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What Ireland’s rejection means for Europe
Ireland and Europe should brace for fallout.
W

hat happened
Irish voters rejected the European Union’s Lisbon Treaty, the follow-up to the defeated 2005 European constitution and a big step toward a more powerful and streamlined EU government. The treaty has to be approved by all 27 EU members for it to take effect—the 26 other nations will decide the matter in their legislatures, and 18 of them have already approved it. (The New York Times, free registration) “A few million Irish cannot decide on behalf of 495 million Europeans,” said German Interior Minister Wolfgang Schäuble. (International Herald Tribune)

What the commentators said
After this defeat, “the dismissive, elitist European rulers truly need to look themselves in the mirror,” said Steve Goldstein in MarketWatch. The Irish are not “Europhobes” like the British—and neither are the French or Dutch, who rejected the 2005 constitution. Some of the Lisbon Treaty’s goals are good, but the Irish rightly saw the whole unwieldy pact as a move by “unelected, out-of-touch elitists” in Brussels “to snatch power from them.”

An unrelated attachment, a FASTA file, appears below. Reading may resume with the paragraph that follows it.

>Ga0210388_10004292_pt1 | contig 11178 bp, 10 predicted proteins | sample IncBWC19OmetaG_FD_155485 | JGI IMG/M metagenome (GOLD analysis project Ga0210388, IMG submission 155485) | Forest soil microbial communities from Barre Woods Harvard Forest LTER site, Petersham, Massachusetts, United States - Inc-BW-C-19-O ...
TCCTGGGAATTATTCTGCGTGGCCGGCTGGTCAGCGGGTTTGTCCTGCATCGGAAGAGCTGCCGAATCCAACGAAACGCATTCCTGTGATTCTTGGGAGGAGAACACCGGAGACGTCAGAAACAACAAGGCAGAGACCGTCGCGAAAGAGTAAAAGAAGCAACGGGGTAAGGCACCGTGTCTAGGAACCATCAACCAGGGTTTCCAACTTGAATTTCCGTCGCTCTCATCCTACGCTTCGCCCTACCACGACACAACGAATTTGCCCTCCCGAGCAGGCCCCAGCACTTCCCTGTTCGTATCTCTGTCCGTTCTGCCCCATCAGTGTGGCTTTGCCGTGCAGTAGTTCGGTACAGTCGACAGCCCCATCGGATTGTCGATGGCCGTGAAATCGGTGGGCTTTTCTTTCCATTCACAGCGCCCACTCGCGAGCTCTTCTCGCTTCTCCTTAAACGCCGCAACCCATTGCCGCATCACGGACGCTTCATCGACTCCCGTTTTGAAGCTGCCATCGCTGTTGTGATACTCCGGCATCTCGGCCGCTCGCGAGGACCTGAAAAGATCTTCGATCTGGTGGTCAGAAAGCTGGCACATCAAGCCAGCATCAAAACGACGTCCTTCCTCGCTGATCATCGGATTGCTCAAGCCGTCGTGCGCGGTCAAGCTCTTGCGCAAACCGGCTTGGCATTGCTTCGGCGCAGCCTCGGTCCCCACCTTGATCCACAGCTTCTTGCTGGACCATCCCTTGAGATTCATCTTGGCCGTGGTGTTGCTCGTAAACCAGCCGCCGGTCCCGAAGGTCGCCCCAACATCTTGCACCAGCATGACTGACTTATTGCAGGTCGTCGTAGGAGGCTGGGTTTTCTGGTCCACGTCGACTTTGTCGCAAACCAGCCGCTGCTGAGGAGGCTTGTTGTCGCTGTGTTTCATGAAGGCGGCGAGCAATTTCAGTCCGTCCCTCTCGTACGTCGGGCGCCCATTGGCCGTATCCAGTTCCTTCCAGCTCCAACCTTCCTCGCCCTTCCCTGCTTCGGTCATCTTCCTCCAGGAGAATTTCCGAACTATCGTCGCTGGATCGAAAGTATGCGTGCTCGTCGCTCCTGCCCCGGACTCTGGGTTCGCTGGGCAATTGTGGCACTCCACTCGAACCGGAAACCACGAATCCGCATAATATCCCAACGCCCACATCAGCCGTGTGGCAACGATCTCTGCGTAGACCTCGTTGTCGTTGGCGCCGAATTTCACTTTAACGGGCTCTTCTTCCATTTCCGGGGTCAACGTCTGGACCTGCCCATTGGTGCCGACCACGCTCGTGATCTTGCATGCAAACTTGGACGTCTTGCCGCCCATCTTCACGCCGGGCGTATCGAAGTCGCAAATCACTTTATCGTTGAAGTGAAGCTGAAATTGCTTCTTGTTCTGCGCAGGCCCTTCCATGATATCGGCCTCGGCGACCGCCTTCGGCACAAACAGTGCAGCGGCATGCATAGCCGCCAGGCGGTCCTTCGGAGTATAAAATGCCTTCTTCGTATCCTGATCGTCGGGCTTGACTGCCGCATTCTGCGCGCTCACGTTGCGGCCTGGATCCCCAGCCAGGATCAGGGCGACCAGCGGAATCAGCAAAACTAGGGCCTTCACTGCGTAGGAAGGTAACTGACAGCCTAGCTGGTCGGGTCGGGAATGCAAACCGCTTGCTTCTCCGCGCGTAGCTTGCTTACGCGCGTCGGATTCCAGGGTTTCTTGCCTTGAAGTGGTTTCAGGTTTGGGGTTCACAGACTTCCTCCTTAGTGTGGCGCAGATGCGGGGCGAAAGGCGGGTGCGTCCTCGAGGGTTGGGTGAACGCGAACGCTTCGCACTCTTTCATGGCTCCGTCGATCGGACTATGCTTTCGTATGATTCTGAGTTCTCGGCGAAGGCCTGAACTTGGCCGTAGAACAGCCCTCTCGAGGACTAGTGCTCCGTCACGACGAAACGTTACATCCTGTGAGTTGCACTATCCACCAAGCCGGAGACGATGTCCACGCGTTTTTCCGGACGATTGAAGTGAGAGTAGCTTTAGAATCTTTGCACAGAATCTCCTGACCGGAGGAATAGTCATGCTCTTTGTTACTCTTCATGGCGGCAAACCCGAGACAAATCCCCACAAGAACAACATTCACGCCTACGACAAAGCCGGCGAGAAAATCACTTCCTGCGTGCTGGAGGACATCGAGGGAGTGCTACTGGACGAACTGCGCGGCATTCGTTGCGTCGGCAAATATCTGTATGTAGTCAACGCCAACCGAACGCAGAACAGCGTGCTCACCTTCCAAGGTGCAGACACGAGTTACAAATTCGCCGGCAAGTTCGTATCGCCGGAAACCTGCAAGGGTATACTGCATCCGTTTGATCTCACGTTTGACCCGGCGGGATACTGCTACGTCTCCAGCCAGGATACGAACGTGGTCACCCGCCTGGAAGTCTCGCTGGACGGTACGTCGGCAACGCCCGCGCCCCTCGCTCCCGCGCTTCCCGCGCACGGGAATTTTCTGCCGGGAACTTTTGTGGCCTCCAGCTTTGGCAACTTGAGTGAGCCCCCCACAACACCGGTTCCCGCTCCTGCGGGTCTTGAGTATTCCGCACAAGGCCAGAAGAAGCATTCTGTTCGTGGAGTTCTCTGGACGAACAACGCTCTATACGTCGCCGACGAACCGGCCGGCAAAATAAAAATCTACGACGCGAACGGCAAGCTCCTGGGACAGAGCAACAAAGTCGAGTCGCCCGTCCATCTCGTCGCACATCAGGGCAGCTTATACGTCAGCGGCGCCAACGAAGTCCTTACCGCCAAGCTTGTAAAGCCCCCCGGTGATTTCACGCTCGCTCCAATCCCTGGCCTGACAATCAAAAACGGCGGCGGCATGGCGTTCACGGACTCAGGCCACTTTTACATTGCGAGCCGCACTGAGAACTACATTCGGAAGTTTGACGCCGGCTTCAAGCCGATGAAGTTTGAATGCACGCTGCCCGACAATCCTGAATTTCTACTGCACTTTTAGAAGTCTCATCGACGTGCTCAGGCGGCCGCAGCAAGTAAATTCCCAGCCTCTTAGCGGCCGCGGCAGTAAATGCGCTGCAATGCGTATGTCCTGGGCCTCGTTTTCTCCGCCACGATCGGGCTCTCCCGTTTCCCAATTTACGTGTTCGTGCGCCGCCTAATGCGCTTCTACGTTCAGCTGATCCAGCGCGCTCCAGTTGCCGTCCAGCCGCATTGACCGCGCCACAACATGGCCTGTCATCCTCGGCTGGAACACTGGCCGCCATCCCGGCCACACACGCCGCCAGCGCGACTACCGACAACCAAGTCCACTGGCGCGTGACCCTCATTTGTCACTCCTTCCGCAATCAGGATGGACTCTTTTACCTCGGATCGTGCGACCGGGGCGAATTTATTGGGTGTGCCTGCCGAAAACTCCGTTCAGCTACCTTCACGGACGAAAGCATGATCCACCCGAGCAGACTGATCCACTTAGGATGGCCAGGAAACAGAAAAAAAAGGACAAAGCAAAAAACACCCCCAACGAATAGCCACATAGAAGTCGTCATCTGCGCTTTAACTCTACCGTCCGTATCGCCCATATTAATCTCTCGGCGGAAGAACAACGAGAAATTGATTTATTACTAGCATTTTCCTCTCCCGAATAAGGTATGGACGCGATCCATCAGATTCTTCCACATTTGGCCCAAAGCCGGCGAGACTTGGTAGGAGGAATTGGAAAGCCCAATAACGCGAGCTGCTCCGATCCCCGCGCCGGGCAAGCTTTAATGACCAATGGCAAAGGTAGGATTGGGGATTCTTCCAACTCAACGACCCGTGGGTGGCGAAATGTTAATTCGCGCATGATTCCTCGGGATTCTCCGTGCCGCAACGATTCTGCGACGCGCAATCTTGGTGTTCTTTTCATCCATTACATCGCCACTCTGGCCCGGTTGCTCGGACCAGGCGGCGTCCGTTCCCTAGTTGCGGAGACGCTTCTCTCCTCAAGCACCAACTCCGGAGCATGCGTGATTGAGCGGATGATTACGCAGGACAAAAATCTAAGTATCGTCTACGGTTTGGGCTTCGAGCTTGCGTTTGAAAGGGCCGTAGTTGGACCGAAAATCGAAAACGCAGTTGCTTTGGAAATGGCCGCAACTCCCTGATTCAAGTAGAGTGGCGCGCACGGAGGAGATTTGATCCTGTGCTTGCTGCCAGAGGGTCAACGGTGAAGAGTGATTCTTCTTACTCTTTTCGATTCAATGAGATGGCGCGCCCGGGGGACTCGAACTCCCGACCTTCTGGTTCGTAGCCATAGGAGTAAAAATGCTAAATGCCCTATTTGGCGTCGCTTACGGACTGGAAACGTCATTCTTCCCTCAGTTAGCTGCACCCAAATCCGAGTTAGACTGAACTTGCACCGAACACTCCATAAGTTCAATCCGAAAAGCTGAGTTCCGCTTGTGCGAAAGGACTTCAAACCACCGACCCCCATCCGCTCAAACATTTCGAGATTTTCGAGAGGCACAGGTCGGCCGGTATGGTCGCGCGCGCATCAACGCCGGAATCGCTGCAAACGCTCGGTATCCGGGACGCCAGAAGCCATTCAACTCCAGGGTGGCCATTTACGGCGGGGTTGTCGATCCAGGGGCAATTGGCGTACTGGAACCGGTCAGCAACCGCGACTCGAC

This says more about the self-defeating Irish than it does about the treaty, said Wolfgang Münchau in the Financial Times. Ireland is “one of the EU’s great success stories,” but now its “shocking” no vote could send it “back to the economic Dark Ages.” See, Europe’s leaders have a Plan B: “hardball.” If Ireland doesn’t hold, and pass, a second referendum on the treaty, France and Germany will find a way to freeze it, and its foreign investment, out of the EU.

The consequences of the vote “will not be pretty,” said The Irish Independent in an editorial, but it’s foolish to say the misgivings are specific to Ireland. The treaty is “hideously long” and complex, and no one bothered to explain it to the electorate. At the base of it, the Irish, like many other European populations, “do not wish to confer power, whose extent they do not know, on institutions they do not trust.”

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